Common Redpolls have been scarce on the Avalon in recent years, so I was happy to encoutner a few during a recent visit to my parents' house in Notre Dame Bay. I almost forgot how much I like them!

Common Redpolls have been scarce on the Avalon in recent years, so I was happy to encounter a few during a recent visit to my parents’ house in Notre Dame Bay. I almost forgot how much I like them!

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These photos were taken during a lull in a mid-March snowstorm … weather that suits these birds, but not photography.

Winds, Waves & Winter Birds

January was a whirlwind of birding. Since the WINGS tour, I’ve had the pleasure of sharing the amazing scenery and wildlife of eastern Newfoundland with visiting birders from Texas (Jan 18-20), Ontario (Jan 23-27) and British Columbia (Jan 29). They all came with slightly different goals and targets, but everyone was keyed up to see the wonderful variety of birds that call this place home in winter.

The weather we experienced during those two weeks was also a whirlwind of sorts, spanning the gamut of the Avalon Peninsula’s infamously variable climate. January 18 was the coldest day of winter so far, and two birders from Texas (John & Tom) and I found ourselves facing very bitter winds on the edge of North America at Cape Spear. The stinging faces and numb fingertips were all worth it though, as we enjoyed watching a lone Dovekie feeding just offshore — a major target in the pocket. Throughout the next few days we enjoyed great views of other sought-after birds like Great Cormorants “sunning” on rock, dozens of Tufted Ducks at point-blank range, Black-headed Gulls bathing in small patches of open water, and beautiful Eurasian Wigeon dabbling with the local ducks. We even managed to relocate three White-winged Crossbill in Ferryland (scarce this year!) and a Snowy Owl keeping watch over the tundra south of Cappahayden.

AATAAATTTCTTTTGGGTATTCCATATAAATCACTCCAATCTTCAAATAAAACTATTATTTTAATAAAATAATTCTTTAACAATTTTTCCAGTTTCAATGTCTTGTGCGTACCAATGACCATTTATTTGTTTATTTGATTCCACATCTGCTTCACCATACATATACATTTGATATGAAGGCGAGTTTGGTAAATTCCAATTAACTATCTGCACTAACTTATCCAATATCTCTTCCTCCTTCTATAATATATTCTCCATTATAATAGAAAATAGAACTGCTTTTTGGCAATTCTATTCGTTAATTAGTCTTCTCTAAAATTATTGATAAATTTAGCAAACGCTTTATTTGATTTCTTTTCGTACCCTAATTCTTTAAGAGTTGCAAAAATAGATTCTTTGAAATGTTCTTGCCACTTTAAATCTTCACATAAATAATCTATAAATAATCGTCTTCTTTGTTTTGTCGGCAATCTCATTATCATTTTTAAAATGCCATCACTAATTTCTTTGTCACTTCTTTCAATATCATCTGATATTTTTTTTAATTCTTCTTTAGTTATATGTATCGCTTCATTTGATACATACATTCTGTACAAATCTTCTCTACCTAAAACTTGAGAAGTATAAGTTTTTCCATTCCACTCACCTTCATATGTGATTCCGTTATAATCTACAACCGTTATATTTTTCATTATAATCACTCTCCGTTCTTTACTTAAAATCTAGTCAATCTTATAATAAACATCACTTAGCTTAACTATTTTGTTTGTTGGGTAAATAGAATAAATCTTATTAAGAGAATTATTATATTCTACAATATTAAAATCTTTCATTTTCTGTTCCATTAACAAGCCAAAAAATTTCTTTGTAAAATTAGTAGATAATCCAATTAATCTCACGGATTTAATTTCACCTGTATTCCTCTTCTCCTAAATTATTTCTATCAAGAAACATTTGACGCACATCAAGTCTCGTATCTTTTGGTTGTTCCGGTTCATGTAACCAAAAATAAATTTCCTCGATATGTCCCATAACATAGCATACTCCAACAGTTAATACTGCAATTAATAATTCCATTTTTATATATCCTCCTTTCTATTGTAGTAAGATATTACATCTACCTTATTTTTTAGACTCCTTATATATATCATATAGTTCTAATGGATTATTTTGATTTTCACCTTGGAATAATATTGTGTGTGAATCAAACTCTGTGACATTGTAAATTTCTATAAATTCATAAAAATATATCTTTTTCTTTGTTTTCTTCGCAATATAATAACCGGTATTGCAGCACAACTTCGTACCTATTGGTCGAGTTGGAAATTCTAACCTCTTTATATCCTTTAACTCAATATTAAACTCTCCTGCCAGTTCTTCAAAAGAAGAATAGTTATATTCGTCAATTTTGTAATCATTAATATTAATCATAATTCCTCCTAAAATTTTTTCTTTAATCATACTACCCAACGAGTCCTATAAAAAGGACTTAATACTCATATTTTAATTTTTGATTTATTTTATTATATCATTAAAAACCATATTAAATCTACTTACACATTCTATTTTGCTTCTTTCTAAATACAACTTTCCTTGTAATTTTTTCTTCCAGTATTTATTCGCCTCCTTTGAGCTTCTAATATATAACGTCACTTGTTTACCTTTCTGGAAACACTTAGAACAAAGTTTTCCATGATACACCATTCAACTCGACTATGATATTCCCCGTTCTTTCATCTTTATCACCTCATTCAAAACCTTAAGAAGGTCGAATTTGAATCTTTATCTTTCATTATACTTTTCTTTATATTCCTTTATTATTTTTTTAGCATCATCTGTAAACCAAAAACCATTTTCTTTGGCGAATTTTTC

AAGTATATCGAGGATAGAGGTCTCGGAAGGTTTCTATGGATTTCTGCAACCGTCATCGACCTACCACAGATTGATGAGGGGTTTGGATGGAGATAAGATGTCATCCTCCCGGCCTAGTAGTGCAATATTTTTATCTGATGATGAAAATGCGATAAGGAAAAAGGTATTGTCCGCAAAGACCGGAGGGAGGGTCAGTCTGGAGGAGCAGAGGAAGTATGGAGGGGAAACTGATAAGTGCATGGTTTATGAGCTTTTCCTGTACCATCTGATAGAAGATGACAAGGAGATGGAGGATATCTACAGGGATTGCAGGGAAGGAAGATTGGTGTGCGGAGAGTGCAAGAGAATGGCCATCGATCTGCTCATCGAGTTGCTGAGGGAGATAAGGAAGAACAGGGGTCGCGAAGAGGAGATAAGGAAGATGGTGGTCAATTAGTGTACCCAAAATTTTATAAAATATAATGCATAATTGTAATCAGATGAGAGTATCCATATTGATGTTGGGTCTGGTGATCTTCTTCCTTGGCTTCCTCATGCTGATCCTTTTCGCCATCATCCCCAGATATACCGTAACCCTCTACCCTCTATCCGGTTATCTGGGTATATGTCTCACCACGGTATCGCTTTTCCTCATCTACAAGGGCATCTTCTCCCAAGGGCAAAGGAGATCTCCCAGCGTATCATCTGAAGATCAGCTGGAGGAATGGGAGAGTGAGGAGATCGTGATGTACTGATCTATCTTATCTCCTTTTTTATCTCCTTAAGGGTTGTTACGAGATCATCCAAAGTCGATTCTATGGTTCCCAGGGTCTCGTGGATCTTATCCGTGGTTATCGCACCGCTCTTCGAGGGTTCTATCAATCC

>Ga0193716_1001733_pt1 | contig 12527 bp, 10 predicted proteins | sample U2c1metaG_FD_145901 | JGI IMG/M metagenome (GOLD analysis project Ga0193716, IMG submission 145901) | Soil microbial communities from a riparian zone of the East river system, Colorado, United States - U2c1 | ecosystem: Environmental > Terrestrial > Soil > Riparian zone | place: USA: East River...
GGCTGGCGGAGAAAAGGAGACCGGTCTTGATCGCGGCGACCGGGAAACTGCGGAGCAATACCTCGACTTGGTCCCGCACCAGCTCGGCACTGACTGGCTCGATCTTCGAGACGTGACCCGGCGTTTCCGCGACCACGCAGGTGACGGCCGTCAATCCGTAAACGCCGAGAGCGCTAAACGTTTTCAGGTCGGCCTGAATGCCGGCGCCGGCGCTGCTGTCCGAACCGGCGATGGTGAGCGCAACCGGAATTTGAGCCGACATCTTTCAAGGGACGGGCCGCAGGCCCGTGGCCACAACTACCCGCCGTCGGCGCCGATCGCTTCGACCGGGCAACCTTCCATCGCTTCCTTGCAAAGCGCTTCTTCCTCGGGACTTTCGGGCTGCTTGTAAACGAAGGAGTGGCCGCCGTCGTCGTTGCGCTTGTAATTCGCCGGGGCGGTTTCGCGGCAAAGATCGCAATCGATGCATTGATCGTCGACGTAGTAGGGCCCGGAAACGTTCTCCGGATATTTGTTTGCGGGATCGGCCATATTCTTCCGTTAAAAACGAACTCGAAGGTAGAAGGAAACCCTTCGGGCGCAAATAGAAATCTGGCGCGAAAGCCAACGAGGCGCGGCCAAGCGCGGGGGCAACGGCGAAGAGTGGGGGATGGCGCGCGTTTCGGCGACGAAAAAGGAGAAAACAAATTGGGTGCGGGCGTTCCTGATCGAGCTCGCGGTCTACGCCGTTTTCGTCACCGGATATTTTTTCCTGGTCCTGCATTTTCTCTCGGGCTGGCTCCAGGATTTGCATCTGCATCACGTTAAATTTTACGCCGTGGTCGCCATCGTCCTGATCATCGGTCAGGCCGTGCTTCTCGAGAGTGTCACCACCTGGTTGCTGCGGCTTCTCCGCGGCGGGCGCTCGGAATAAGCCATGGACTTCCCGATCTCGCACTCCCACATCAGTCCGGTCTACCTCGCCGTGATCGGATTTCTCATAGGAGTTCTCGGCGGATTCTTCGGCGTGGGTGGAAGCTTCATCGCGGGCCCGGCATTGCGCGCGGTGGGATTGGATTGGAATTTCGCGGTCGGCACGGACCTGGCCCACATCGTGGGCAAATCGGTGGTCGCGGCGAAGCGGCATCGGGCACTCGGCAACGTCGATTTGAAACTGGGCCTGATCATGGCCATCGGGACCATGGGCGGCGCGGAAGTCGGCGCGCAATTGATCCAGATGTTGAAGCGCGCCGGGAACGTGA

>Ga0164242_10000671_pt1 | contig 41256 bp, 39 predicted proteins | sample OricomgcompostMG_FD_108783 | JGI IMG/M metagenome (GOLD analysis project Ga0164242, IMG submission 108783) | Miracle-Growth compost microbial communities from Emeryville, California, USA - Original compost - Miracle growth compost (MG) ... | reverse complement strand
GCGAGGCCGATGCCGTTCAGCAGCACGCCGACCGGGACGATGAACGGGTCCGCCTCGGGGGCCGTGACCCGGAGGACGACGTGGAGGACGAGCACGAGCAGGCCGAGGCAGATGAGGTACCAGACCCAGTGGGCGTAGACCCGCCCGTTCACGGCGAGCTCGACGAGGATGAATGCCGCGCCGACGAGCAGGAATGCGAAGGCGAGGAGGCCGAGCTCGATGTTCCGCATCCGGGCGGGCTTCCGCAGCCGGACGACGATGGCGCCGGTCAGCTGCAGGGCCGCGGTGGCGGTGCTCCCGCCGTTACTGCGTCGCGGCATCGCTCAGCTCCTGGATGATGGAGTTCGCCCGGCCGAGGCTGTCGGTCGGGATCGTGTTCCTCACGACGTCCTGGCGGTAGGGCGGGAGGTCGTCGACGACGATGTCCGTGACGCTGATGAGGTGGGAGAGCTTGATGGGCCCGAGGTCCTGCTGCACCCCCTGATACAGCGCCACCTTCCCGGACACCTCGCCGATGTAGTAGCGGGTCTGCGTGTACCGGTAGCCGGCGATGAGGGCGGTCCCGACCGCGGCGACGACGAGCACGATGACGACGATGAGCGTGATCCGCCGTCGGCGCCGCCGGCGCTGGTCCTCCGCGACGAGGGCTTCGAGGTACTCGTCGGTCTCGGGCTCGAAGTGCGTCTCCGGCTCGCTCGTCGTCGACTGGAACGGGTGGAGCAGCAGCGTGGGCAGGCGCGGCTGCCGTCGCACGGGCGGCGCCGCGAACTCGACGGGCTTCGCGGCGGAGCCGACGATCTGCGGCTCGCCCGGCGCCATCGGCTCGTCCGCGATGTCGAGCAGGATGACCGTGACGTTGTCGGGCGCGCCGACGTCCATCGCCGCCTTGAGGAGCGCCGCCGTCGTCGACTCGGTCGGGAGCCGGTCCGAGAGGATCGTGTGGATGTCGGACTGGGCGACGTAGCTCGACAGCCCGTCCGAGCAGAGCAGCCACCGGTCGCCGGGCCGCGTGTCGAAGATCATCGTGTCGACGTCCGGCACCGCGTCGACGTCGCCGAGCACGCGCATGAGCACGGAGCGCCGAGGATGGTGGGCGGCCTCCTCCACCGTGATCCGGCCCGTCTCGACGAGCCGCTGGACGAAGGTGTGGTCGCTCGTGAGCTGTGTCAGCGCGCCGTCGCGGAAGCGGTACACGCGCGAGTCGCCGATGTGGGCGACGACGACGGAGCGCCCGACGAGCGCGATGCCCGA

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Dovekie is among the most sought-after species by visiting birders – and January is prime time to see them.

Eurasian Wigeon are uncommon visitors to Newfoundland, but they sure do add a little spice to our winters!

Eurasian Wigeon are uncommon visitors to Newfoundland, but they sure do add a little spice to our winters!

American Wigeon, the more expected species on this side of the Atlantic, aren't too shabby themselves.

American Wigeon, the more expected species on this side of the Atlantic, aren’t too shabby themselves.

Much of January was punctuated with high winds, including a storm on January 25 that brought gusts of well over 130 km/h and two days of storm surges along the island’s coast. Hoping for a rush of seabirds being blown onshore, visiting birder Judith and I met the storm along the Avalon’s southern shore. Black-legged Kittiwakes, which are usually far offshore in January, glided by and Dovekie zipped past as if it were a perfectly nice afternoon, while small groups of Common Eider bobbed up and down on the breakers. Unfortunately, many of the more pelagic species we were gunning for failed to show up, but the incredible winds, waves and angry seas made for a memorable experience!

Waves_Jan25_3997 Waves_Jan25_4009 Waves_Jan25_4048By month’s end, a mild spell and generous rains had opened up a bit of extra standing water and cleared away most of the snow cover. Testament to that is the fact that we were able to drive all the way to Cape Race several times – very unusual for this time of year. The open road opened a door to some excellent birding – at least two Snowy Owls, rafts of Common Eider, dozens of Red-necked Grebe, all three species of Scoter, and a pair of Harlequin Ducks. Even more interesting was a group of 32 Woodland Caribou traversing the barrens – an encouraging sign for this struggling herd.

It's been another great season for Snowy Owls. As usual, most tend to young ones - so this adult male was a nice surprise!

It’s been another great season for Snowy Owls. As usual, most tend to be young ones – so this adult male was a nice surprise!